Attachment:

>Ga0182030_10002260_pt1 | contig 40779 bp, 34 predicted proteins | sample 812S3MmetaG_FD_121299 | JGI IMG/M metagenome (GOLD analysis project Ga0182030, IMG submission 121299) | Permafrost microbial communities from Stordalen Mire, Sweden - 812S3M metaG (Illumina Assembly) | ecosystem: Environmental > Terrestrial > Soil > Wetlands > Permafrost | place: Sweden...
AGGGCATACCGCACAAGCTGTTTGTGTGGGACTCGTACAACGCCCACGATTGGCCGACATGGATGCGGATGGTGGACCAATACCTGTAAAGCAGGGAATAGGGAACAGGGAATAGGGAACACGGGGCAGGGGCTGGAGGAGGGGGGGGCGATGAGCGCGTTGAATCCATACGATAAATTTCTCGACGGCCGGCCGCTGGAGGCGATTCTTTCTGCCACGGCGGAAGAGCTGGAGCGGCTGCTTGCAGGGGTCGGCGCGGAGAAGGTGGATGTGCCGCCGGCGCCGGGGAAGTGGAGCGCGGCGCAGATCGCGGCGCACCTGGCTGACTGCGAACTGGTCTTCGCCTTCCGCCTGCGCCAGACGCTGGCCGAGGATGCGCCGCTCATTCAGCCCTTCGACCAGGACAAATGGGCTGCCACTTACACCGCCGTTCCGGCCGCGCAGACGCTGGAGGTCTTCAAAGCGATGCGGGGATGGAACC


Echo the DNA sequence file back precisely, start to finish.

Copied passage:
>Ga0182030_10002260_pt1 | contig 40779 bp, 34 predicted proteins | sample 812S3MmetaG_FD_121299 | JGI IMG/M metagenome (GOLD analysis project Ga0182030, IMG submission 121299) | Permafrost microbial communities from Stordalen Mire, Sweden - 812S3M metaG (Illumina Assembly) | ecosystem: Environmental > Terrestrial > Soil > Wetlands > Permafrost | place: Sweden...
AGGGCATACCGCACAAGCTGTTTGTGTGGGACTCGTACAACGCCCACGATTGGCCGACATGGATGCGGATGGTGGACCAATACCTGTAAAGCAGGGAATAGGGAACAGGGAATAGGGAACACGGGGCAGGGGCTGGAGGAGGGGGGGGCGATGAGCGCGTTGAATCCATACGATAAATTTCTCGACGGCCGGCCGCTGGAGGCGATTCTTTCTGCCACGGCGGAAGAGCTGGAGCGGCTGCTTGCAGGGGTCGGCGCGGAGAAGGTGGATGTGCCGCCGGCGCCGGGGAAGTGGAGCGCGGCGCAGATCGCGGCGCACCTGGCTGACTGCGAACTGGTCTTCGCCTTCCGCCTGCGCCAGACGCTGGCCGAGGATGCGCCGCTCATTCAGCCCTTCGACCAGGACAAATGGGCTGCCACTTACACCGCCGTTCCGGCCGCGCAGACGCTGGAGGTCTTCAAAGCGATGCGGGGATGGAACC